• Set boundaries: Millennials may struggle to set boundaries due to a lack of boundary culture growing up. They may have been told to "suck it up" as children. Setting boundaries can mean saying "no" to parents who push your limits and choosing to spend a night instead of going out with friends.
  • Have a themed friend night: If you have a group of friends, it might be fun to have a themed food night where you each bring a different flavor, theme, or color of food when you hang out. For example, someone can bring only purple food, while someone else may bring only brown food. 

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Self-care for adults over 40 

Adults over 40 and into their late lives can also practice unique forms of self-care. If you're entering or well into middle age, below are a few options you can consider: 

  • Reframe your mindset about age: Some people may believe their age prohibits them from setting long-term goals. However, creating a bucket list to reframe your mindset may be beneficial. Make a goal to complete at least one bucket list item each year.
  • Have regular social meetups: Social connection is essential for human well-being. If you don't see your friends or family members as much as you used to, consider organizing regular meetups, such as game nights, barbeques, or generational discussion nights, where each generation can have unique stories about their generation's culture.
  • Get a massage: A massage may be a relaxing way to care for yourself and keep your body healthy. If you often experience stress, the stress may cause your muscles to tense up, so a massage can reduce this tension and potentially help with chronic pain from aging. 

Self-care for men

Men may be encouraged not to practice self-care due to stigmas about men and mental health. However, self-care doesn't have any labels attached to it. It isn't emasculating, weak, or stupid. In fact, appropriately caring for your own health is wise, mature, responsible, and respectable.Below are a few self-care activities men may enjoy: 

  • Read a book: If you have specific interests, consider reading a book about them. Reading is a way to practice mindfulness, as you must focus on the page and the thoughts that arise about what you're reading. If you like aviation, you could check out an aviation book or learn more about flying. If you like history, consider reading about your favorite historical figure's life.
  • Give back to yourself through others: Some men may enjoy feeling useful to others. Consider giving back to your community by volunteering your time to an organization you want to support. You can also volunteer to offer manual labor if you enjoy hands-on activities.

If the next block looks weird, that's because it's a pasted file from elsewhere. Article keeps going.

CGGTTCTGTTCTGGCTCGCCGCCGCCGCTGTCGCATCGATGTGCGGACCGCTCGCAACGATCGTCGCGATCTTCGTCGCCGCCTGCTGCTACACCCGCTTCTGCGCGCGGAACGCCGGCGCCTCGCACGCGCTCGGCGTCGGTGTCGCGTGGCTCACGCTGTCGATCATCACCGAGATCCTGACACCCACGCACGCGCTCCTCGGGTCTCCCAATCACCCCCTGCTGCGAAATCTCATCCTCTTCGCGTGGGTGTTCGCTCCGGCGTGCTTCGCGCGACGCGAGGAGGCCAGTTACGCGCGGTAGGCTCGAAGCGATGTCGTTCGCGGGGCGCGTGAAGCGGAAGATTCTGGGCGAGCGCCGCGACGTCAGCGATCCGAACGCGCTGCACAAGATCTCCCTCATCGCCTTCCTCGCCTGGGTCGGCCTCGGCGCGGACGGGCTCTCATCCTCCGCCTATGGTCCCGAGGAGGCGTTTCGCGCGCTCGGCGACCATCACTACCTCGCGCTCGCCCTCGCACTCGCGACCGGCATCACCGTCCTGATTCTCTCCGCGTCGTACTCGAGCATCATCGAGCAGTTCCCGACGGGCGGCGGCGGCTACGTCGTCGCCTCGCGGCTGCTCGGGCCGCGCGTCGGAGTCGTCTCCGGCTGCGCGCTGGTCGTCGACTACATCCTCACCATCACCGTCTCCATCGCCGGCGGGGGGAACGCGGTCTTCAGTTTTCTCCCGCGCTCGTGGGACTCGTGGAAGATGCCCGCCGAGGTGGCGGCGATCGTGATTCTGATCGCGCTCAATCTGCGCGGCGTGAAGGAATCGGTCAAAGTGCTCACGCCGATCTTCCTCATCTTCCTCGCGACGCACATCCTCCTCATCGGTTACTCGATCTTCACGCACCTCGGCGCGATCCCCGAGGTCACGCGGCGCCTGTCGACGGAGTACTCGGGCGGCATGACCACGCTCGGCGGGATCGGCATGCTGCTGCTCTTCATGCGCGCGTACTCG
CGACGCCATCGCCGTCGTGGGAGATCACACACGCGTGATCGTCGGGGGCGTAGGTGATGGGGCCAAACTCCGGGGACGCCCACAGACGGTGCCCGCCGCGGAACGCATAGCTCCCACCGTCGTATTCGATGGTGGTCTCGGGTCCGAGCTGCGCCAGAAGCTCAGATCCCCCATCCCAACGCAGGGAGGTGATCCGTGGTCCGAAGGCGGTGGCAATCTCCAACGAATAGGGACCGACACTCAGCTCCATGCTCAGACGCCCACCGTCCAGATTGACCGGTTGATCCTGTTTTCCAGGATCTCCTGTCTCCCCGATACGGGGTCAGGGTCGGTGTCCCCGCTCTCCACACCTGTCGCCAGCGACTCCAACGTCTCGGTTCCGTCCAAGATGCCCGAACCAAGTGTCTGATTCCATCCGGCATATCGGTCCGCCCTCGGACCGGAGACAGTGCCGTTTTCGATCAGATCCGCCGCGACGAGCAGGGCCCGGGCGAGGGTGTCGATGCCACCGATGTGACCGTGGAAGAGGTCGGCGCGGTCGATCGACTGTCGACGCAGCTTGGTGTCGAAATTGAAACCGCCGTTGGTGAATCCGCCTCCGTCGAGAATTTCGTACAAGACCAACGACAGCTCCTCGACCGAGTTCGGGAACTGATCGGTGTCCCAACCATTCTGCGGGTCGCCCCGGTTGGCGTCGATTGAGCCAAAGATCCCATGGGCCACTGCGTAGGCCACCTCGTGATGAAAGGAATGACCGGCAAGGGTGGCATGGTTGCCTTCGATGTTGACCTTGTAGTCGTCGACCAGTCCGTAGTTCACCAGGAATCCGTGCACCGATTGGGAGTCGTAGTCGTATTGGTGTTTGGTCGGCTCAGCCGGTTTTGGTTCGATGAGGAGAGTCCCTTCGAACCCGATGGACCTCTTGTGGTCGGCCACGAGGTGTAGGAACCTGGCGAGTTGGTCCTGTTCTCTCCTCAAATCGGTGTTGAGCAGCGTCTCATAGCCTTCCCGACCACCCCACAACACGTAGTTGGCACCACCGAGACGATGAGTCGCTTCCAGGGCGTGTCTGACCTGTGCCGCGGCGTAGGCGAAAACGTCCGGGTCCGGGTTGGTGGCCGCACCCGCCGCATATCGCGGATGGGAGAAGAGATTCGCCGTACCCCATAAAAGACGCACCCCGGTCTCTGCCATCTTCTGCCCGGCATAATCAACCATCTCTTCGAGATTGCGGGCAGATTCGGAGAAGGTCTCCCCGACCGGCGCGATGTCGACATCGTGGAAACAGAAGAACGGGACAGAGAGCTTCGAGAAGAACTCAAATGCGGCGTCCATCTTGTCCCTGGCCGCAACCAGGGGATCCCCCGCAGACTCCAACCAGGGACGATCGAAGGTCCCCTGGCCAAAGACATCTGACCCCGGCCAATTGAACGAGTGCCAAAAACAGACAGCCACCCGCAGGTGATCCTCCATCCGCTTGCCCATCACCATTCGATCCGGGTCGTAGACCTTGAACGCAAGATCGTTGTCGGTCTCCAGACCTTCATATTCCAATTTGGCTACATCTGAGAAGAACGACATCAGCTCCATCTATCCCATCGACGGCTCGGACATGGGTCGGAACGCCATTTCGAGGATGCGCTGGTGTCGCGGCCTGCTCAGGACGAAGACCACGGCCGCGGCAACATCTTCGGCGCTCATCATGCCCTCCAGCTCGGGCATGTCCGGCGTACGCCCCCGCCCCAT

• Build a DIY project: If you enjoy creating, you might like DIY projects. Look online for inspiration. You can create DIY furniture, household items, knick-knacks, clothing, journals, leather products, jewelry, watches, and other items. 

Self-care for LGBTQIA+ individuals

In 2023, over 490 anti-LGBTQIA+ bills were passed or suggested on a government level. Current events can cause some LGBTQIA+ people to feel scared, upset, or alone. Below are a few self-care strategies unique to these situations: 

  • Create a self-love chart: There may be aspects of your identity you love and respect. Create a drawing of yourself or a symbol that reminds you of yourself, and write as many words as possible that showcase what makes you happy to be you unnecessarily limiting. If you can't think of anything, list words that make you proud of your community.
  • Go to an LBGTQ+ meetup: If there is an LGBTQIA+ group in your city, consider joining them to meet friends and talk to people who relate to your experiences. You may feel safer in a space where you aren't alone.
  • Have a "me night" makeover: Spend one night alone at home giving yourself a makeover with clothing, makeup, jewelry, shoes, and gender-euphoric attire that fully represents who you are. If you don't dress like this in public, the activity can allow you to feel comfortable in your own skin and see yourself as you want to be. When you look in the mirror, tell yourself positive affirmations, such as, "I am such a beautiful face of the trans community" or “I love being a butch lesbian.” 
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Self-care for BIPOC 

Being a person of color in the US can come with unique challenges, such as racism, potential xenophobia, and the fear of hate crimes. A few ways people of color may benefit from self-care include the following. 

Connect with your roots 

Whether you were born in the US or not, consider taking a night in to research your family lines. If you have spiritual beliefs, you might try connecting with your ancestors this way. If you don't, you can create a family tree. Even if you can't trace your family back, start with your immediate family and use this tree as a keepsake you can pass down to your children if you choose to have them.